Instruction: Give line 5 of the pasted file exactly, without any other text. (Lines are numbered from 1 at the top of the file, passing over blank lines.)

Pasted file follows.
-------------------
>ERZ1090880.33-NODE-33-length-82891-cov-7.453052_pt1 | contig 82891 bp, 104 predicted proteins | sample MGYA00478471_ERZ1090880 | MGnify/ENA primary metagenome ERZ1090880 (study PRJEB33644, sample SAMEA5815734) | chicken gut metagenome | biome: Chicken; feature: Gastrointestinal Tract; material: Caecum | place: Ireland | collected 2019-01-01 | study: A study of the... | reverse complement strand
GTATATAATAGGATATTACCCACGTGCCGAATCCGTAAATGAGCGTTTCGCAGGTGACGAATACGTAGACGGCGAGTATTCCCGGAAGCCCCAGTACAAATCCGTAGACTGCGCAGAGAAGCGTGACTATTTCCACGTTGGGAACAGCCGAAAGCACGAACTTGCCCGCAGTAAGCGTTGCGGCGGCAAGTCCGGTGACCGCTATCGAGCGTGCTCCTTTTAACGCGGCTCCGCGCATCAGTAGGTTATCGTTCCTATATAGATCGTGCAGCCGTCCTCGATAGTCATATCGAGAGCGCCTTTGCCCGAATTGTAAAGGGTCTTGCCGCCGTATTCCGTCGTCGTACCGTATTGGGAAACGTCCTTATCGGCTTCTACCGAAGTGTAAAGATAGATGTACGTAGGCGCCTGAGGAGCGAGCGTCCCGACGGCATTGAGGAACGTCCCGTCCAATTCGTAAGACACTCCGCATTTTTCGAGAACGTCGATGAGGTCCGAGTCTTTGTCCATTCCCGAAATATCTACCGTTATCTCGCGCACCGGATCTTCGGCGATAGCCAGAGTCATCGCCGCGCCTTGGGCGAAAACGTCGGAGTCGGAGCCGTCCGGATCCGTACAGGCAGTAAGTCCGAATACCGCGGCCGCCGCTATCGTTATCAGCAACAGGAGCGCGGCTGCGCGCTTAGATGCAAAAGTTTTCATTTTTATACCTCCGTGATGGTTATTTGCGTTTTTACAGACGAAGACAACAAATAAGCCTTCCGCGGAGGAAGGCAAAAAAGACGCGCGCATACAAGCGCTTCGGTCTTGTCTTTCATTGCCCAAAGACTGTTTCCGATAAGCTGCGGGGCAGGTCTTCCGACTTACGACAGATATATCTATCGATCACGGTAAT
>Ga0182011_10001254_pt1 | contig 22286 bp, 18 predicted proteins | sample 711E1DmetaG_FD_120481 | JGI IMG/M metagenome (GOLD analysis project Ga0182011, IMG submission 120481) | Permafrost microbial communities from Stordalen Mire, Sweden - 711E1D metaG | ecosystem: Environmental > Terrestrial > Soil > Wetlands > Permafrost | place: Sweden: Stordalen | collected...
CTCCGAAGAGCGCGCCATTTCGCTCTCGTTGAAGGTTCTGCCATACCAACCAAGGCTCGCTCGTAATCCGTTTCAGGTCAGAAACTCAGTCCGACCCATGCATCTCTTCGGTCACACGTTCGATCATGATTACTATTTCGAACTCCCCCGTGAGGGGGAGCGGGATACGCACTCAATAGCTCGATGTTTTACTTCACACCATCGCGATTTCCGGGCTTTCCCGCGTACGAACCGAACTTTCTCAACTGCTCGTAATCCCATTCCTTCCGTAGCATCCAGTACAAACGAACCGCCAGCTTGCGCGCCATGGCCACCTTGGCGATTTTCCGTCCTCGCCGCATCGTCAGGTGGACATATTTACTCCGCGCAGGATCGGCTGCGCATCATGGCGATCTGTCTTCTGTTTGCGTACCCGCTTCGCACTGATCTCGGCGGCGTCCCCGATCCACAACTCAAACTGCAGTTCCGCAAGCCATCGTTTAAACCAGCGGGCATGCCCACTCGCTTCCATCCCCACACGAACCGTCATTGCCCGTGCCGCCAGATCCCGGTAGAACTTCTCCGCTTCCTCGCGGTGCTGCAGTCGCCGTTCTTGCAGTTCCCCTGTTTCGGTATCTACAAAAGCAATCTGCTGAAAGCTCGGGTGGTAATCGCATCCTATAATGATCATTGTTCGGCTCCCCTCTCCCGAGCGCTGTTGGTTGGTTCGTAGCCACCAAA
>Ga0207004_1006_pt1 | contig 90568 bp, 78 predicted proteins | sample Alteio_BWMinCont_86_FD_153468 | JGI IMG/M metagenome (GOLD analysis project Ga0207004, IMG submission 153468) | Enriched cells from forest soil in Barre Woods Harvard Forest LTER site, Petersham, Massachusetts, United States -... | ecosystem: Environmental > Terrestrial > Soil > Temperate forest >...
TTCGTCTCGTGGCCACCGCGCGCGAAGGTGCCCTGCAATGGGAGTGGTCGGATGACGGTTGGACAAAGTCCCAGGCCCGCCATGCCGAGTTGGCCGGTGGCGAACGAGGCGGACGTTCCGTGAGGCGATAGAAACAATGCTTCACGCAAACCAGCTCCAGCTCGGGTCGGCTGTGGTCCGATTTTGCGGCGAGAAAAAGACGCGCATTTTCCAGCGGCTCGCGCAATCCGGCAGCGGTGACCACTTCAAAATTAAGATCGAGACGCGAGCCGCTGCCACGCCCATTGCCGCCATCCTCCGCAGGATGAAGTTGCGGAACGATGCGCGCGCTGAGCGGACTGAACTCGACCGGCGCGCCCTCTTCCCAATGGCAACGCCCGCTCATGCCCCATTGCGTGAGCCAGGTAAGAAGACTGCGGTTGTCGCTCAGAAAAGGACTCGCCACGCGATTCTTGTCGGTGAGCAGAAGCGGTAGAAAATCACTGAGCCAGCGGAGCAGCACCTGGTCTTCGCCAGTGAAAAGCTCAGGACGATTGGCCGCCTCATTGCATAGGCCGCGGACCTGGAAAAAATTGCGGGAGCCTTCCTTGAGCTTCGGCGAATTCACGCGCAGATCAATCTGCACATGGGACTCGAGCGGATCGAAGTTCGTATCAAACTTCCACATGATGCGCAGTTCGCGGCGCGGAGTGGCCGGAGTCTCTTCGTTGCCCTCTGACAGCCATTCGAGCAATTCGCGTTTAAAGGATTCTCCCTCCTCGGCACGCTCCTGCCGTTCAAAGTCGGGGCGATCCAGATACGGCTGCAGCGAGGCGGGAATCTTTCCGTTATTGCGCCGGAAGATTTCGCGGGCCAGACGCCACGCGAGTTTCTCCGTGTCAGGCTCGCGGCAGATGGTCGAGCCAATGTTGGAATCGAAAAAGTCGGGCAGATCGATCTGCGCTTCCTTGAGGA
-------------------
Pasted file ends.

>Ga0207004_1006_pt1 | contig 90568 bp, 78 predicted proteins | sample Alteio_BWMinCont_86_FD_153468 | JGI IMG/M metagenome (GOLD analysis project Ga0207004, IMG submission 153468) | Enriched cells from forest soil in Barre Woods Harvard Forest LTER site, Petersham, Massachusetts, United States -... | ecosystem: Environmental > Terrestrial > Soil > Temperate forest >...